PRESCOTT, Ont. - What better way for truckers to share the experience of their journeys on the open road and to impart the lessons learned, than to mentor school children.Some companies and organizati...
HIGHER LEARNING: Driver, Rock Allen, helps the French immersion students at Boundary Street Public School in Prescott, Ont.
CLASSROOM BANTER: Peter and Betty Born talk to their captive audience – a grade two class in Orangeville, Ill.
PRESCOTT, Ont. – What better way for truckers to share the experience of their journeys on the open road and to impart the lessons learned, than to mentor school children.
Some companies and organizations recognize this and aim to merge both worlds. Trucker Buddy International, for example, is a non-profit organization that combines the wisdom and knowledge of truck drivers and the students’ enthusiasm and willingness to learn to enhance their education by providing a conduit to the outside world.
Ellen Voie, executive director of Trucker Buddy International, says the program is beneficial for both the children and the drivers.
“It allows the drivers to look at their job a little differently, they look for things they can send to the kids, and the kids just love it. It gives them someone real to write to and they think of the drivers as friends,” says Voie.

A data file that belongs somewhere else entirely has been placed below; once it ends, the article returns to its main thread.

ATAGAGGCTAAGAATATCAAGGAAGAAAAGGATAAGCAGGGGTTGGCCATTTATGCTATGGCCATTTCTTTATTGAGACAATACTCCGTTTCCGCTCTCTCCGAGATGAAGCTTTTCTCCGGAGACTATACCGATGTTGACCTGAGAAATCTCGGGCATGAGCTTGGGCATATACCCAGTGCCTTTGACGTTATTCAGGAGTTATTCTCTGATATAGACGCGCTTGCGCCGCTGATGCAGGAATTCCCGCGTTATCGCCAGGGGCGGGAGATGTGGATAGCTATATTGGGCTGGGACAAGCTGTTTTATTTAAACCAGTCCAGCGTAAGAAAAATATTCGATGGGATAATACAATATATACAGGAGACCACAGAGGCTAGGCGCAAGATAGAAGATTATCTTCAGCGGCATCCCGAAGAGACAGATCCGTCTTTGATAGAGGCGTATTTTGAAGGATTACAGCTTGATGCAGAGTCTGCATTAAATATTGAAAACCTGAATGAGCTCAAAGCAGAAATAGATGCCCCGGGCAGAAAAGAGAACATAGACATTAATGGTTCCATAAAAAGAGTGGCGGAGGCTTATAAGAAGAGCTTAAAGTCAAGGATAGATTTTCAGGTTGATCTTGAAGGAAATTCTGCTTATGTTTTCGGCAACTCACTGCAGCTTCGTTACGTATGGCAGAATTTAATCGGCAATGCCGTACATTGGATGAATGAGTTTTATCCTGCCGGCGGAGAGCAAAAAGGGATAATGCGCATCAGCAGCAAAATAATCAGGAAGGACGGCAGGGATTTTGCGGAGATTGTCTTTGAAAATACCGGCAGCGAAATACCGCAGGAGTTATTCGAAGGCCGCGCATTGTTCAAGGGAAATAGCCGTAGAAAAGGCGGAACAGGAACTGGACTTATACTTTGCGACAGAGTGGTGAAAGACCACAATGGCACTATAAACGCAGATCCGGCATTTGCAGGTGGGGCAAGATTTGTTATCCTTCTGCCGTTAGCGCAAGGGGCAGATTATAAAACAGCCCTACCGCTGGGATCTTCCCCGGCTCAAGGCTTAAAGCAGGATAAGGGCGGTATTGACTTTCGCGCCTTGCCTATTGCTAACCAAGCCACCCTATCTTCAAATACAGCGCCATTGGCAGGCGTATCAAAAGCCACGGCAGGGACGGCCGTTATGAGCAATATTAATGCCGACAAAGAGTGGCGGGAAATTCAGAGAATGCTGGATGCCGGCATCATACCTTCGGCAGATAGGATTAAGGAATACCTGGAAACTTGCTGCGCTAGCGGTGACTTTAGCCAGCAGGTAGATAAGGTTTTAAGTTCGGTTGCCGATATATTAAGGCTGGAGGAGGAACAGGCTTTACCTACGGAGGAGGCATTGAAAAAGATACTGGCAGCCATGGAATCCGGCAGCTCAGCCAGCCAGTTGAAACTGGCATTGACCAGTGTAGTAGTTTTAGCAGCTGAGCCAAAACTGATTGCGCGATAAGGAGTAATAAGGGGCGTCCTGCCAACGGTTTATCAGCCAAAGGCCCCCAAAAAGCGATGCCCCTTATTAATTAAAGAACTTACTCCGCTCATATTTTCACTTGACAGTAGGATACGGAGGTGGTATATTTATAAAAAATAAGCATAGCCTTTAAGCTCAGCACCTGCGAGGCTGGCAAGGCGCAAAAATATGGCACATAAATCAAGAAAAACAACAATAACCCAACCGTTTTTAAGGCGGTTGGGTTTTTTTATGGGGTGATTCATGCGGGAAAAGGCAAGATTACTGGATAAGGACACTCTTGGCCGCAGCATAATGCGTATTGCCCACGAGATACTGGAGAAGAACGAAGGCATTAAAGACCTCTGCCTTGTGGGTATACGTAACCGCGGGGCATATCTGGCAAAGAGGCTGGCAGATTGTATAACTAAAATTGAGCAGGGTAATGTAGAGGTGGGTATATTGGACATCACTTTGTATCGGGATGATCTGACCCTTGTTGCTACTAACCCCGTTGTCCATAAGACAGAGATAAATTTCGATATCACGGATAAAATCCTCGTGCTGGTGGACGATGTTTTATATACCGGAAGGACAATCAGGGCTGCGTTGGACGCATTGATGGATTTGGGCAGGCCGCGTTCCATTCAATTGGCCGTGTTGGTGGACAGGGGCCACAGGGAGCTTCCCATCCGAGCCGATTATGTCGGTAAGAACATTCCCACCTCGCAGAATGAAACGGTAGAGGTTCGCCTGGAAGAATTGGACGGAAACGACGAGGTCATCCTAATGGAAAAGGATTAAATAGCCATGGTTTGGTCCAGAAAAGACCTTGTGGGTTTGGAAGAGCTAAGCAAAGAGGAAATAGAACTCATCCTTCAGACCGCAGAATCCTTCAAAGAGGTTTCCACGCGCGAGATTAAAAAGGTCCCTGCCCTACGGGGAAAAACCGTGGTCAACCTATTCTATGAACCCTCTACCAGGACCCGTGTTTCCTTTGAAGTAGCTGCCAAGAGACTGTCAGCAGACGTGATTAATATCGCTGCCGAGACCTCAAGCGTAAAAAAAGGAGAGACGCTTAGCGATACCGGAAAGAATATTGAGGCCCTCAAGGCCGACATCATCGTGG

The Trucker Buddy program has been running for about 10 years and currently has 4,400 schools and 4,000 drivers from all over the world involved. Seventy-three drivers and 13 schools in Canada are participating as Trucker Buddy partners.
After going through background checks and interviews, drivers are paired with a teacher and guidelines are issued to both the driver and the school.
Voie asks the drivers who participate to send a postcard from their routes every week or two so the kids can trace their travels on a map.
They are also required to teach them a little bit, through letters, about the trucking industry and pop by for a visit when they are able to do so.
However, says Voie, many of the drivers go far beyond their call of duty for these children.
“Some of the drivers send the kids rocks and tumble weeds and little things from different parts of the country, in order to help them learn their social studies and geography lessons,” says Voie.
Peter and Betty Born, a driver team based in Dunnville, Ont., have been part of the program for four years and were recently awarded a Trucker Buddy of the Month award at the Mid-America Trucking Show in Louisville, Ky.
According to the Borns, the program allows drivers to help change the public’s image of the industry.
“We are hoping that as we teach the kids about safety and discuss our careers with them, they will take that home to their parents,” says Peter, “the idea is for them to encourage their parents to observe safety rules and to promote the positive image of the professional driver.”
The kids look forward to the visits – the grade two teacher even allowed a small group of kids to call them on the road as a reward for doing well with their school work.